Denying NHS care to overseas visitors is unethical

August 05, 2004

Current UK regulations for treatment of overseas visitors or people of uncertain residential status are unethical, argue researchers in this week's BMJ.

These regulations deny free treatment for HIV to illegal immigrants and failed asylum seekers. But the authors propose that treatment should be provided when it will prevent serious harm without undue cost.

They describe a case of a pregnant woman from Africa who is found to be HIV positive yet is denied treatment to prevent transmission of HIV to her unborn child. "The moral obligation to prevent transmission of HIV to the unborn child is sufficient grounds to treat", say the authors.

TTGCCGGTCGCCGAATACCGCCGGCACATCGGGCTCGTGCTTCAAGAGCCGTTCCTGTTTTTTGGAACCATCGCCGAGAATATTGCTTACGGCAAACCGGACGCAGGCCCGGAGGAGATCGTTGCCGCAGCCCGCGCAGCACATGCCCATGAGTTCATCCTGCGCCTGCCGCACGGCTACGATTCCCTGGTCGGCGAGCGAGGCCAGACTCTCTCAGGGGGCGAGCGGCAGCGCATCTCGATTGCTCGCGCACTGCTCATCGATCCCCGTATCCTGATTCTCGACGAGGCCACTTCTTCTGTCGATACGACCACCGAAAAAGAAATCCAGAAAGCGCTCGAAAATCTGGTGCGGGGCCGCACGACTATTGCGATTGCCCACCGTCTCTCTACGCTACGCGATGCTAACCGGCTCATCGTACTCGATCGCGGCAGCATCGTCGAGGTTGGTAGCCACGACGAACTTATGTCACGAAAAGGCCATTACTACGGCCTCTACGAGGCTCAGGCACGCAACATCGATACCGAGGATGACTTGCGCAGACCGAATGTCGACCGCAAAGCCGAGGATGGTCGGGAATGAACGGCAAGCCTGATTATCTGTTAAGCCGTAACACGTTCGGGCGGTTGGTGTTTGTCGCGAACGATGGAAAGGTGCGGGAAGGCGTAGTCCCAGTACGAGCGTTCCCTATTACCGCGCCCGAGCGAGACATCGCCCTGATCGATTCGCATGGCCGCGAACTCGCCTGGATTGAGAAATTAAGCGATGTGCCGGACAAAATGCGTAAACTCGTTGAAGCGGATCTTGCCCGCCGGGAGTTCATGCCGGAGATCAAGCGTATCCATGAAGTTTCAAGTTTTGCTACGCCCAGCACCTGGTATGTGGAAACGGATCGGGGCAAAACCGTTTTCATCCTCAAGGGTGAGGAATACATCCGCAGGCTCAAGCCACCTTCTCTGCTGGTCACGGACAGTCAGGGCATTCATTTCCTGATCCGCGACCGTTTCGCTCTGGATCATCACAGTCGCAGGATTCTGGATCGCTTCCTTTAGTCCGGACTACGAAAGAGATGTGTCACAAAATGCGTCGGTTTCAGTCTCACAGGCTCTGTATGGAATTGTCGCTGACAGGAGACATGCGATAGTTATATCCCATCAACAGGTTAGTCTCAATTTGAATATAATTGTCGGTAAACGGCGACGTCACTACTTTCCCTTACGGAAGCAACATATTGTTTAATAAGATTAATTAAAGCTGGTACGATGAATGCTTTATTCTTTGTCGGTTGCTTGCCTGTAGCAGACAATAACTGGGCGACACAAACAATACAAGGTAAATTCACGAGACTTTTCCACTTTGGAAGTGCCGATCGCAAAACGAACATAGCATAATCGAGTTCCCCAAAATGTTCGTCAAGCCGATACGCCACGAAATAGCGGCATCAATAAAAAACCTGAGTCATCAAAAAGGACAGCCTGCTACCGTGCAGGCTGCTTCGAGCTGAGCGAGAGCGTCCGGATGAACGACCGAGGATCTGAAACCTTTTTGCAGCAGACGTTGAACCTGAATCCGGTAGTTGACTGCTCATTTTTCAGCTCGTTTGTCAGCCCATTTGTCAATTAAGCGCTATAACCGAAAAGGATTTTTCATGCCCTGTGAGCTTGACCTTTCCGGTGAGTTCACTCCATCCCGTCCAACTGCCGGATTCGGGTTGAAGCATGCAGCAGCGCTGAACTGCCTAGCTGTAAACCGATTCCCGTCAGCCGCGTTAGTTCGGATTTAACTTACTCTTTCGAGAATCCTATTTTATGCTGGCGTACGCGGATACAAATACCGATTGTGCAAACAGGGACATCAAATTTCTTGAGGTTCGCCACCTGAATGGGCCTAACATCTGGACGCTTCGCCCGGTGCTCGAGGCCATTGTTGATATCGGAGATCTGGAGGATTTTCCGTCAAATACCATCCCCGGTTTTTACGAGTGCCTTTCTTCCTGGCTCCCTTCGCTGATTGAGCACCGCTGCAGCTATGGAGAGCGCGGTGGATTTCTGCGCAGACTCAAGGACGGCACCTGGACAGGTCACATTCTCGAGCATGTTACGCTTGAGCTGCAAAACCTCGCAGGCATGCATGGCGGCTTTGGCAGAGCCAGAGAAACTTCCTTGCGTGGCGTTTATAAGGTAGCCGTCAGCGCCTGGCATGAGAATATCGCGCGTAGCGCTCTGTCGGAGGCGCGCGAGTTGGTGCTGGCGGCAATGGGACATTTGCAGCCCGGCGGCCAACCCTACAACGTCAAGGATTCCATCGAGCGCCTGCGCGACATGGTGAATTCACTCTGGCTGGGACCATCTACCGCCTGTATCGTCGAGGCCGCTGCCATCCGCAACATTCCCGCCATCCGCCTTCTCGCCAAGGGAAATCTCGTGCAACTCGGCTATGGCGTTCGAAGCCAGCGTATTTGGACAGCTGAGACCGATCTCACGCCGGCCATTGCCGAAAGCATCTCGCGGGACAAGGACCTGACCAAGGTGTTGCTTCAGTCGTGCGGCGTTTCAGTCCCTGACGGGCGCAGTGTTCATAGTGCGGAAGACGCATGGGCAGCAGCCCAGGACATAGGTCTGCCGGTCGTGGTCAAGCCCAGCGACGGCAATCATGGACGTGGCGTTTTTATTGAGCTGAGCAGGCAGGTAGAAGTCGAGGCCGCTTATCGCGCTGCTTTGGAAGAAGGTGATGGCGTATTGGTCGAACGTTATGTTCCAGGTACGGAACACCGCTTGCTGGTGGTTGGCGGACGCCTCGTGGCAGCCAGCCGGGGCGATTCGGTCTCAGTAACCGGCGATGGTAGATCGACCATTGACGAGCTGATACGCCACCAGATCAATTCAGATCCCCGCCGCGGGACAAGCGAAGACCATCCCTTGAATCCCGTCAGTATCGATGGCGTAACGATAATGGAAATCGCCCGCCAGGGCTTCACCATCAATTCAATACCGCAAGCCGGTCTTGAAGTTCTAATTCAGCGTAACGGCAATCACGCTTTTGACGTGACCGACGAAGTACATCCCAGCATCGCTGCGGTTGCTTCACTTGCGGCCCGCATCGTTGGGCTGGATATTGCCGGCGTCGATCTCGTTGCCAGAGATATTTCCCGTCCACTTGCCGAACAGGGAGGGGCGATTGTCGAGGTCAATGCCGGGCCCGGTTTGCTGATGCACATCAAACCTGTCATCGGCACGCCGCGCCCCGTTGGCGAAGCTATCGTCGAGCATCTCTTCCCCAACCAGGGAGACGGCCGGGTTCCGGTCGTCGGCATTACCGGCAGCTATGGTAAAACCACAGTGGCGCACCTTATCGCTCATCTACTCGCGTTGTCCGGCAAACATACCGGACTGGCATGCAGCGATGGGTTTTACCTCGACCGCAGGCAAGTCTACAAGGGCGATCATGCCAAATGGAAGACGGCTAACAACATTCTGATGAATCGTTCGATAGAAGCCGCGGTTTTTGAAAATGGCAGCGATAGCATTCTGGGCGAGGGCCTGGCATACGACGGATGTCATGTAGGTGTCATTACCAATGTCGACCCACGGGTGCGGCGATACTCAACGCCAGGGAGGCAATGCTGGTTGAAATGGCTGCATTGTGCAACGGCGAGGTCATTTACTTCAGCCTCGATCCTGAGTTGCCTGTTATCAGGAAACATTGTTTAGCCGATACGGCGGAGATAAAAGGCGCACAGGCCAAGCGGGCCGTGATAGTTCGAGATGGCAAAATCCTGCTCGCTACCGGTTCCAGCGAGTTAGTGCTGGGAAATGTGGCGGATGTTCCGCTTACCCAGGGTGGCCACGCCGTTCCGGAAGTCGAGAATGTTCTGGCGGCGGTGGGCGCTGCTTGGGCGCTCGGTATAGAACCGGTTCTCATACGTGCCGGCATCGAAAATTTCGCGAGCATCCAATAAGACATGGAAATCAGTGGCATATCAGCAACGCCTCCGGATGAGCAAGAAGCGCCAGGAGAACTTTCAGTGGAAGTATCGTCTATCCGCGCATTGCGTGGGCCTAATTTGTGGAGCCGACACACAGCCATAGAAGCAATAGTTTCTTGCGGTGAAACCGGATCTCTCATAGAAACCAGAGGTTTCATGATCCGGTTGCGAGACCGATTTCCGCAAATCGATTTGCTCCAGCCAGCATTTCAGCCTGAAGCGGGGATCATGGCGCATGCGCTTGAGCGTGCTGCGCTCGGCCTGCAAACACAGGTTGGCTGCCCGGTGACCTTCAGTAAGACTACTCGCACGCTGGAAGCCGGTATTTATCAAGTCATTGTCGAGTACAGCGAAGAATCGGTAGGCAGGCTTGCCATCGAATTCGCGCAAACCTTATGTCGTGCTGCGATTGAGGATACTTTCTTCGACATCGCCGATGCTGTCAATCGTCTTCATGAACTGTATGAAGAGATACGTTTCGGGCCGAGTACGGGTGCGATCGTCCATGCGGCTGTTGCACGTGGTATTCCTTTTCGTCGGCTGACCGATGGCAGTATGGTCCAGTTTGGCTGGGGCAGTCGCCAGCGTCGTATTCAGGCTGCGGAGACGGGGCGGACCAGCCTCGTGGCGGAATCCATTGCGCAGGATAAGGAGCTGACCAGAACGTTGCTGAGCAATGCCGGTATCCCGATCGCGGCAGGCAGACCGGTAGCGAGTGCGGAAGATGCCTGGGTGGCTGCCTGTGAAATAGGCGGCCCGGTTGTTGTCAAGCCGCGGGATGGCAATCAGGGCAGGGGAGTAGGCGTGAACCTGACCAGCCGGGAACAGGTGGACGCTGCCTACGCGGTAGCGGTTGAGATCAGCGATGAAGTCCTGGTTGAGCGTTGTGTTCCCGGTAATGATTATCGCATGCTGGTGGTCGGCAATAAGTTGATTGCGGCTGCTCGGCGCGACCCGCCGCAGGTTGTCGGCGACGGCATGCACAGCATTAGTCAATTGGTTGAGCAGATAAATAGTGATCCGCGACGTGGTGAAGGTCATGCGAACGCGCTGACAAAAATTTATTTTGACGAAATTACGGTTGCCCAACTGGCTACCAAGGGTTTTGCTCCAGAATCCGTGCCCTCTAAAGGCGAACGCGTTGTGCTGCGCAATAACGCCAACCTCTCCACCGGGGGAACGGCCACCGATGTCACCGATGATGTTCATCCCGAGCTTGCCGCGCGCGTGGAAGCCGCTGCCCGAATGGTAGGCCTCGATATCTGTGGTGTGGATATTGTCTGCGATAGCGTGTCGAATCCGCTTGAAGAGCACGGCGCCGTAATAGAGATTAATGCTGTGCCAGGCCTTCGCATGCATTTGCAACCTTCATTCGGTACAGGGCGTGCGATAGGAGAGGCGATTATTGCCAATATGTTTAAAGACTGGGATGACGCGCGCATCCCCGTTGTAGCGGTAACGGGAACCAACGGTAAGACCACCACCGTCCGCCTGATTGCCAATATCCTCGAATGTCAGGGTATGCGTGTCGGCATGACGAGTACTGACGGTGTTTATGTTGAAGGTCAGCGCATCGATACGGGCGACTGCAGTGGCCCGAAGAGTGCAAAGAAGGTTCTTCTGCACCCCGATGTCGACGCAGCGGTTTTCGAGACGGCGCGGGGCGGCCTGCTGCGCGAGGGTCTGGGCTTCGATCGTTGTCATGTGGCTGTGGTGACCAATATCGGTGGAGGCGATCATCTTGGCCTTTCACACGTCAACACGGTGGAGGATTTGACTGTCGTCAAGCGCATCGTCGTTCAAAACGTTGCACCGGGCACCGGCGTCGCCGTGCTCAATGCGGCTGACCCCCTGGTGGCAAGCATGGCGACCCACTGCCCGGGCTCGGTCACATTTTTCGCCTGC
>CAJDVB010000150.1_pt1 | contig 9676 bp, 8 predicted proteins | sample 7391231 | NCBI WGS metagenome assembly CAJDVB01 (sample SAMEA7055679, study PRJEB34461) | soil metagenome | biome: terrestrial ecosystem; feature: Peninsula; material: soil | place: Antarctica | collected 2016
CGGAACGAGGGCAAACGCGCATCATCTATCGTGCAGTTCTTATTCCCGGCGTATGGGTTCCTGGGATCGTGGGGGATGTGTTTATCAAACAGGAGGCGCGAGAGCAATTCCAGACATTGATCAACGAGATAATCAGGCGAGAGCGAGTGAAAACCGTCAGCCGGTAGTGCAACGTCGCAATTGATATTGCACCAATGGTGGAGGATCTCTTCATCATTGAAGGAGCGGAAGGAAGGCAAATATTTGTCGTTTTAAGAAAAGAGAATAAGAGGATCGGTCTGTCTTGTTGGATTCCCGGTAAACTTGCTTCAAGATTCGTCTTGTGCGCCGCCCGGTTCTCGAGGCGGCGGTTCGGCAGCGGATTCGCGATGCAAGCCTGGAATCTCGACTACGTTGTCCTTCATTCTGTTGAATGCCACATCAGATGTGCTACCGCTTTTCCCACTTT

If use of NHS resources to treat people of uncertain residential status would compromise the care of UK residents, this would be a reason to restrict care, but current immigration patterns and controls do not suggest that there would be a huge burden on the health system, they write.

Concerns about creating incentives to visit or illegally immigrate for health care should be tackled by tighter policing of immigration, they add. "Immigration authorities, not doctors, should be enforcing the immigration policy."

Rather than tightening access to NHS services, we should relax the current unethical restrictions, and offer medical care to all those within our borders who require treatment before leaving the United Kingdom, they conclude.
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BMJ

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